Floyd Virginia – Part 1

Floyd County Virginia, and the town that holds that name, provide for me an opportunity to see how rural America once was, and to explore various sights and sounds that are unique. In short, I love it. Over the next few posts I’ll share what I saw recently. For those living reasonably nearby in Virginia or North Carolina, the drive itself (along VA Route 8, or the Blue Ridge Parkway) is a worthwhile trip. Photo opportunities abound. Especially in Spring when Apple trees are in bloom. If that’s not possible, I’m here to show you what’s there.

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The Floyd County Court House sits at the center of the town. History is alive there in many ways. It’s a very popular place to visit because of that, and on many weekends the town center is full of happy visitors, enjoying where they are.

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A dusting of snow had fallen the day prior to my visit, and when I saw this “Christmas Season” composition outside the town’s historic hardware store, I immediately focused and clicked the shutter on the camera I was carrying (iPhone 7 Plus).

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The building at the right (upstairs) has a really nice coffee shop. There were many folks going up and down the stairs, but I waited until none were seen. (I prefer photos without people in many cases. This was one.)

Below are just two of the interesting shops that are located in the town. The name “Republic of Floyd” derives from a group of artisans and small business people who have called Floyd their home. The shop sells perhaps one of the largest variety of craft beers I’ve seen.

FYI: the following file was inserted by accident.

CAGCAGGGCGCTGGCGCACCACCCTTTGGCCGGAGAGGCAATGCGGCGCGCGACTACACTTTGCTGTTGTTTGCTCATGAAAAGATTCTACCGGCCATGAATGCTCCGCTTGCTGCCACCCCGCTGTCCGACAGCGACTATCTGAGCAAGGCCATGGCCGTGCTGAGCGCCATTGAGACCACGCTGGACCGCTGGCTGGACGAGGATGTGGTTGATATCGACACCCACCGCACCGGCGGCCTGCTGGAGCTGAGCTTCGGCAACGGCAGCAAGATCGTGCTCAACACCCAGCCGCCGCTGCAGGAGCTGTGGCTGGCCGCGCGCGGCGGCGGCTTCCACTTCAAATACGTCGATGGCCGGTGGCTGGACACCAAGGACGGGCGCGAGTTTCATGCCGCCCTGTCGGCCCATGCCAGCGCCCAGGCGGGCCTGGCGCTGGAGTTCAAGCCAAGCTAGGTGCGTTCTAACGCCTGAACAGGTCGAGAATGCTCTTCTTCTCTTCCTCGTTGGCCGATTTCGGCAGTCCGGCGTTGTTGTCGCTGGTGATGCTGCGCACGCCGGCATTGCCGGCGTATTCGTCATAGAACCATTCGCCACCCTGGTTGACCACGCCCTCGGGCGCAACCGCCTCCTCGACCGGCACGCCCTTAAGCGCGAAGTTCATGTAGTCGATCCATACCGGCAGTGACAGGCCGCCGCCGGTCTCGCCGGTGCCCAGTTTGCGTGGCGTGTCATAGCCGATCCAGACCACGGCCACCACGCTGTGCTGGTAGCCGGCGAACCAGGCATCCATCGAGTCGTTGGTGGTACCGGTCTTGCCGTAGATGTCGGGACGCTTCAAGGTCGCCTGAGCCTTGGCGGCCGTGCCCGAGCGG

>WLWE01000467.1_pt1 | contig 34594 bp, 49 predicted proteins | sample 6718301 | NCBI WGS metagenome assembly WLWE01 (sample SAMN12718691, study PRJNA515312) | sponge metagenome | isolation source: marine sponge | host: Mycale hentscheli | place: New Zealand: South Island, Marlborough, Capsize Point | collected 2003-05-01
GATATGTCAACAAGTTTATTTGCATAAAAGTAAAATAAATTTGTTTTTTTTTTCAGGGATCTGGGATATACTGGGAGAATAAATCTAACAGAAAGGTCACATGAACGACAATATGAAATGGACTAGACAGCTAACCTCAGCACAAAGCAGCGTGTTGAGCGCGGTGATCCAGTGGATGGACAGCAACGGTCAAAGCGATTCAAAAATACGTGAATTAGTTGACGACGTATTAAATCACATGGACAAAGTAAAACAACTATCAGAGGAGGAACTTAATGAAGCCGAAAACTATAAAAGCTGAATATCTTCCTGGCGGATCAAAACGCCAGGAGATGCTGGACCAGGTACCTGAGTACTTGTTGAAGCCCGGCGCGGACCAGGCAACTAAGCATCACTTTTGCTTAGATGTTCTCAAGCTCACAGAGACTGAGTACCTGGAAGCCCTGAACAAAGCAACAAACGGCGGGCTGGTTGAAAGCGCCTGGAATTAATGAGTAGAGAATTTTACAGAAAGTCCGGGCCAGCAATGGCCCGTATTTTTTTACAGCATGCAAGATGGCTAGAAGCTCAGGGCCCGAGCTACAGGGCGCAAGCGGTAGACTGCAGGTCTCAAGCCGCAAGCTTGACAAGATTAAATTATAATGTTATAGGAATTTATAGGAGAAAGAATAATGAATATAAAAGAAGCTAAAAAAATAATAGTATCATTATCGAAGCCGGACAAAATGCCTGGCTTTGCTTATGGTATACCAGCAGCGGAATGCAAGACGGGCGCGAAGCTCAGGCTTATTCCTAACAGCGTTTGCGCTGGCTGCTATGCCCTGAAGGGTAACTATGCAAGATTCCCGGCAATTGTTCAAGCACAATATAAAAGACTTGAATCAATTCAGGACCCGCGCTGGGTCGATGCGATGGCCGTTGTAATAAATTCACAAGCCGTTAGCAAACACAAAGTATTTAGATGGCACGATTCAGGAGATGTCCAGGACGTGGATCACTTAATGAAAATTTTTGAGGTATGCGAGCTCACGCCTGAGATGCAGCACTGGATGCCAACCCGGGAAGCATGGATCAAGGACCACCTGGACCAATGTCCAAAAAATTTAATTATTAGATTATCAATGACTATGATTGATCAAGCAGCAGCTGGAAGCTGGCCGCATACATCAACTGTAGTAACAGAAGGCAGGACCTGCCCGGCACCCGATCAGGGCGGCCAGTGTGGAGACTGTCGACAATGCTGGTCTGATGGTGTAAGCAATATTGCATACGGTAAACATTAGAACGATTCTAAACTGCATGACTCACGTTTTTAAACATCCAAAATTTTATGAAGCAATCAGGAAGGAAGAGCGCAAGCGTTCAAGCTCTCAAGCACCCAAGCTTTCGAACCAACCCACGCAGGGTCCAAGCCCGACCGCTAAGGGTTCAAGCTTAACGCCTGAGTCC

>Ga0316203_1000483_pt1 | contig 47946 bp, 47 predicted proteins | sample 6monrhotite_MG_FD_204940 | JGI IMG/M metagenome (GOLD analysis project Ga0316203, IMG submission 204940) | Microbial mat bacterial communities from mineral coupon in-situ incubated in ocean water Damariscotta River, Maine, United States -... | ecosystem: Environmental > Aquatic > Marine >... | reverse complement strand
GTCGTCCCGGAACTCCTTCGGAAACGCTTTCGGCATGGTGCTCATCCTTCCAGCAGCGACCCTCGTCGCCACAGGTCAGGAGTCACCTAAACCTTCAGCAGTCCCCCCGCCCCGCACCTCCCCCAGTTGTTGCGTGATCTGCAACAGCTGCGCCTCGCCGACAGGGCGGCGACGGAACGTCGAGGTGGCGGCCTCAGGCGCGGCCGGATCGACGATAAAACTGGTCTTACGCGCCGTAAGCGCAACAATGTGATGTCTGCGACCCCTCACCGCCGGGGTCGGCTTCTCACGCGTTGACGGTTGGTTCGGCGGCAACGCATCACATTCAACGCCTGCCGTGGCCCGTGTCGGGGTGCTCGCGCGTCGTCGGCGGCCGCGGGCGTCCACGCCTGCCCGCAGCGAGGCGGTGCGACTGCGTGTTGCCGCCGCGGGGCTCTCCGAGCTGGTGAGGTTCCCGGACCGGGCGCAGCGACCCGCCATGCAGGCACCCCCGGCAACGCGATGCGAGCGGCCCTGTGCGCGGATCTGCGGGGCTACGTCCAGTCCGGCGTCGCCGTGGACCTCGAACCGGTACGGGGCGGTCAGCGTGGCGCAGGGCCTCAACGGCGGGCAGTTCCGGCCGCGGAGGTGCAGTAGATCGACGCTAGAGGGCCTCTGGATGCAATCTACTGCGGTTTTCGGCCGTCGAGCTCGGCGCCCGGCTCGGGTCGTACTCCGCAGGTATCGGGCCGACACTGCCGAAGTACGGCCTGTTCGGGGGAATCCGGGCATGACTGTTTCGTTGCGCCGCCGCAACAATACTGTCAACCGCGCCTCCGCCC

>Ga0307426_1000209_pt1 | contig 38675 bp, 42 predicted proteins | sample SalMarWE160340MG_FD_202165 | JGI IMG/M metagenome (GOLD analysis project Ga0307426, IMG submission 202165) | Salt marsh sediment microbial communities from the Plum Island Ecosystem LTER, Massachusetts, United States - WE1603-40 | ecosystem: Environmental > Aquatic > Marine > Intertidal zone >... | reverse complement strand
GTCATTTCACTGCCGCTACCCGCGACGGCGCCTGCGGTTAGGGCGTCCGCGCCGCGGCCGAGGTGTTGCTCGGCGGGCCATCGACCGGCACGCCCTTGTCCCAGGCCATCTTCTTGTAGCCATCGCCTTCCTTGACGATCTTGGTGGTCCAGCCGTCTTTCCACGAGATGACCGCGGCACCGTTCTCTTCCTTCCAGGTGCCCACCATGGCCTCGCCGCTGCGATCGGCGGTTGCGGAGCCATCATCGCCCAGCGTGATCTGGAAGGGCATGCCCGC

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Backyard Barns

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We live in a moderately “rural” part of SW Virginia, very near my second most favorite state, North Carolina, and one common sight I see all over both states down here are backyard storage buildings, I’m calling them “barns.” People do a lot of yard and garden work and for that a suitable place to store tools and such is required. Here are two just up the street from our house. I really like the red one best. Just because. Here’s a close up.

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A Favorite View

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There’s a spot along Virginia Route 8 between Stuart and Floyd that I have traveled for many years, on my way to seek out photo opportunities. The best time to go is whenever I feel like it.  Except when there’s snow or freezing weather about. The road travels down a gentle slope passing by Apple trees which are part of a small farmer’s orchard. During the spring when Apple trees are in bloom, and with puffy clouds over the Blue Ridge  in the background, it’s a wonderful scene. I had a nice clear day yesterday on my way to Floyd, and was thus able to capture once again a favorite view.

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I needed this …